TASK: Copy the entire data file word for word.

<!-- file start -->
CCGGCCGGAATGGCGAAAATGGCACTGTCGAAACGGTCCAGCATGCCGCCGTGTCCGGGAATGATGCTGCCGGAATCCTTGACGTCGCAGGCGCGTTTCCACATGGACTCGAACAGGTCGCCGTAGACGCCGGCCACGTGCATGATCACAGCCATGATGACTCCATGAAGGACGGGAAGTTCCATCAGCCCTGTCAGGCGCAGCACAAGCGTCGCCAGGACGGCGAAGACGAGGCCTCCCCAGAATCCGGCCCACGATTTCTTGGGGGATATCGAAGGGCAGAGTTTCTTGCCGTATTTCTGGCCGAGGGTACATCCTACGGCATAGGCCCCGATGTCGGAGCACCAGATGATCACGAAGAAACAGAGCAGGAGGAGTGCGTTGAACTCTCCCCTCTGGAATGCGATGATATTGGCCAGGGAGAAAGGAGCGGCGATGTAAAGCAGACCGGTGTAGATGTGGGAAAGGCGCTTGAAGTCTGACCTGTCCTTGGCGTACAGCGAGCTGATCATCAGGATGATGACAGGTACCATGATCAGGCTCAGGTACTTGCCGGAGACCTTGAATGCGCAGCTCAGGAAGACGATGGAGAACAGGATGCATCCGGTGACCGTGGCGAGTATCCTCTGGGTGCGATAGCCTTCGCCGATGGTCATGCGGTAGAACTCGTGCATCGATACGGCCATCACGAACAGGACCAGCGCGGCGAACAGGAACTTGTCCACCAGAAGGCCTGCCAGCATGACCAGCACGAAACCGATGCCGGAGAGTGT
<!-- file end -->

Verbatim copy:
CCGGCCGGAATGGCGAAAATGGCACTGTCGAAACGGTCCAGCATGCCGCCGTGTCCGGGAATGATGCTGCCGGAATCCTTGACGTCGCAGGCGCGTTTCCACATGGACTCGAACAGGTCGCCGTAGACGCCGGCCACGTGCATGATCACAGCCATGATGACTCCATGAAGGACGGGAAGTTCCATCAGCCCTGTCAGGCGCAGCACAAGCGTCGCCAGGACGGCGAAGACGAGGCCTCCCCAGAATCCGGCCCACGATTTCTTGGGGGATATCGAAGGGCAGAGTTTCTTGCCGTATTTCTGGCCGAGGGTACATCCTACGGCATAGGCCCCGATGTCGGAGCACCAGATGATCACGAAGAAACAGAGCAGGAGGAGTGCGTTGAACTCTCCCCTCTGGAATGCGATGATATTGGCCAGGGAGAAAGGAGCGGCGATGTAAAGCAGACCGGTGTAGATGTGGGAAAGGCGCTTGAAGTCTGACCTGTCCTTGGCGTACAGCGAGCTGATCATCAGGATGATGACAGGTACCATGATCAGGCTCAGGTACTTGCCGGAGACCTTGAATGCGCAGCTCAGGAAGACGATGGAGAACAGGATGCATCCGGTGACCGTGGCGAGTATCCTCTGGGTGCGATAGCCTTCGCCGATGGTCATGCGGTAGAACTCGTGCATCGATACGGCCATCACGAACAGGACCAGCGCGGCGAACAGGAACTTGTCCACCAGAAGGCCTGCCAGCATGACCAGCACGAAACCGATGCCGGAGAGTGT